The Gospel According to PHAB: The Trials and Triumphs of the Passive House Movement in Alberta
Updated: Sep 10, 2020
There is no doubt that the Passive House movement is taking hold across Canada, not just in Ontario and British Columbia, but Alberta too. Passive House Alberta, or PHAB is an organization that operates as a resource, created to ensure that the Passive House movement continues to spread in Alberta by offering free webinars, newsletters, and courses through their website. The courses are cleverly divided into two channels, a technical course for building professionals as well as a course suited to the general public.
Oscar Flechas, Chair of the Passive House Alberta board and owner of Flechas Architecture, says PHAB was born in 2017, while working on the development of the Valley View Town Hall, a project Flechas’ firm was hired to undertake. The building was comprised of an approximately 850 m2, two-storey building with a basement, as well as offices, meeting rooms and support spaces. Completed in 2018, it was able to attain the first Passive House Plus Certification (PHI) for a commercial building in a northern climate and remote location. The municipality was in need of a new building and although they were politically conservative, they were also fiscally responsible and so, economically speaking, Passive House was a great fit. “It’s not that Passive House has to appeal to hippies,” says Oscar, “it can appeal to those with a concern for operation costs by paying a premium upfront and saving money down the road.” Just before the project began, Oscar started a small social group that met monthly, but soon it shifted. They decided they needed to get officially organized, access grants and really spread the gospel. PHAB was born.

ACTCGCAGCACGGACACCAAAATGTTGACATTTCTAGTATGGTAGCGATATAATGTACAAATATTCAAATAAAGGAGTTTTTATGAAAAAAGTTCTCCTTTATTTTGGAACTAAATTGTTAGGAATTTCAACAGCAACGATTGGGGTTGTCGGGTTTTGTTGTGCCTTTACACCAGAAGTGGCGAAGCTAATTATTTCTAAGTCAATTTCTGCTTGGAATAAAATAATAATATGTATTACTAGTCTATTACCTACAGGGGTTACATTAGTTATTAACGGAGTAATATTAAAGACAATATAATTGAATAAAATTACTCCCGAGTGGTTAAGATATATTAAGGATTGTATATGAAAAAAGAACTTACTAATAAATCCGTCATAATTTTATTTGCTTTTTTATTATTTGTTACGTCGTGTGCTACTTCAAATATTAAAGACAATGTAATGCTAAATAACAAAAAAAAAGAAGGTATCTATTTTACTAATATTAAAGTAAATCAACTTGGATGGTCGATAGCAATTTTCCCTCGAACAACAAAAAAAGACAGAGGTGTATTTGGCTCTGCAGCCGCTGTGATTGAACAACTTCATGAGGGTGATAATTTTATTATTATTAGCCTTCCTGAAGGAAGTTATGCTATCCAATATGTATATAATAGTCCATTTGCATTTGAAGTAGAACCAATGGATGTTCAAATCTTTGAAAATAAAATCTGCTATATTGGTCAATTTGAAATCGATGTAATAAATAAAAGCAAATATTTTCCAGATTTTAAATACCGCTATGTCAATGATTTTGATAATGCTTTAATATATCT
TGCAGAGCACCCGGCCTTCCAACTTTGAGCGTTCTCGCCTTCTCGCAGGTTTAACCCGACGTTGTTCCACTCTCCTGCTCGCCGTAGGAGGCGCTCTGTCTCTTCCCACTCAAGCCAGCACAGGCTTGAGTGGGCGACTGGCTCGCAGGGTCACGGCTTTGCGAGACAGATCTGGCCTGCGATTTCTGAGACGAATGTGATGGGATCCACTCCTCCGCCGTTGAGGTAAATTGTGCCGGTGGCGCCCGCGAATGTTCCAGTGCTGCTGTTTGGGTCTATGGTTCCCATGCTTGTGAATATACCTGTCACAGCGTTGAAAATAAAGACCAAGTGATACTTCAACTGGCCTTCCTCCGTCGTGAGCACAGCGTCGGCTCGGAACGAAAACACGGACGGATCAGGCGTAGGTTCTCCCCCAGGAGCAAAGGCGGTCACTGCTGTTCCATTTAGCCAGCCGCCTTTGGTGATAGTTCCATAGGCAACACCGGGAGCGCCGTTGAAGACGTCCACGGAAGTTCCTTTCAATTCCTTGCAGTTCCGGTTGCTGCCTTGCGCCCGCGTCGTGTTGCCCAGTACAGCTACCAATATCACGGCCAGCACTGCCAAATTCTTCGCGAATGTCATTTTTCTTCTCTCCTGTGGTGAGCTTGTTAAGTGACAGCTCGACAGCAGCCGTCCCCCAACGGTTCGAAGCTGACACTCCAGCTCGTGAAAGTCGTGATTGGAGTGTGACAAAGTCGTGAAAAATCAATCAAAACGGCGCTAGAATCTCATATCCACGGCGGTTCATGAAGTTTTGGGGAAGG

But if the Passive House movement is based on energy reduction, can it survive in the burning gas and oil industry hub of the nation? “I totally don’t see them as opposing ideas,” says Chris de Laforest, an engineer who has worked in the oil and gas industry as well as a founding board member at Passive House Alberta. “There is no reason that we can’t have both. People in oil and gas have no issue with the Passive House movement. I am a spokesperson for Passive House even to my friends in the oil and gas industry. Building better, building to last, using our resources wisely and building efficiently is good. Quality and efficiency is good, its great, no matter what your profession is.” This is a sentiment echoed by Steven Cox, building technician and Vice-Chair on the board at Passive House Alberta, “a lot of times in Alberta, educating people on the Passive House movement isn’t about appealing to their social consciousness, its about appealing to the mathematical mind. Even if you are an engineer in northern Alberta, the numbers and benefits of passive house make it a no brainer.”